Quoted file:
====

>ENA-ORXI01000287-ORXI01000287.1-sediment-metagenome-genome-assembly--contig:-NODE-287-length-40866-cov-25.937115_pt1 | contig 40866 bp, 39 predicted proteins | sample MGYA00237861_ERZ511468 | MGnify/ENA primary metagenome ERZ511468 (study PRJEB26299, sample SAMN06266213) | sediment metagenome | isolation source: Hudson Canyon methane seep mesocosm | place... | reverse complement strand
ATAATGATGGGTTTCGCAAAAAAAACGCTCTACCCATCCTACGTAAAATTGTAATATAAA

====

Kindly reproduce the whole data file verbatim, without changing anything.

>ENA-ORXI01000287-ORXI01000287.1-sediment-metagenome-genome-assembly--contig:-NODE-287-length-40866-cov-25.937115_pt1 | contig 40866 bp, 39 predicted proteins | sample MGYA00237861_ERZ511468 | MGnify/ENA primary metagenome ERZ511468 (study PRJEB26299, sample SAMN06266213) | sediment metagenome | isolation source: Hudson Canyon methane seep mesocosm | place... | reverse complement strand
ATAATGATGGGTTTCGCAAAAAAAACGCTCTACCCATCCTACGTAAAATTGTAATATAAA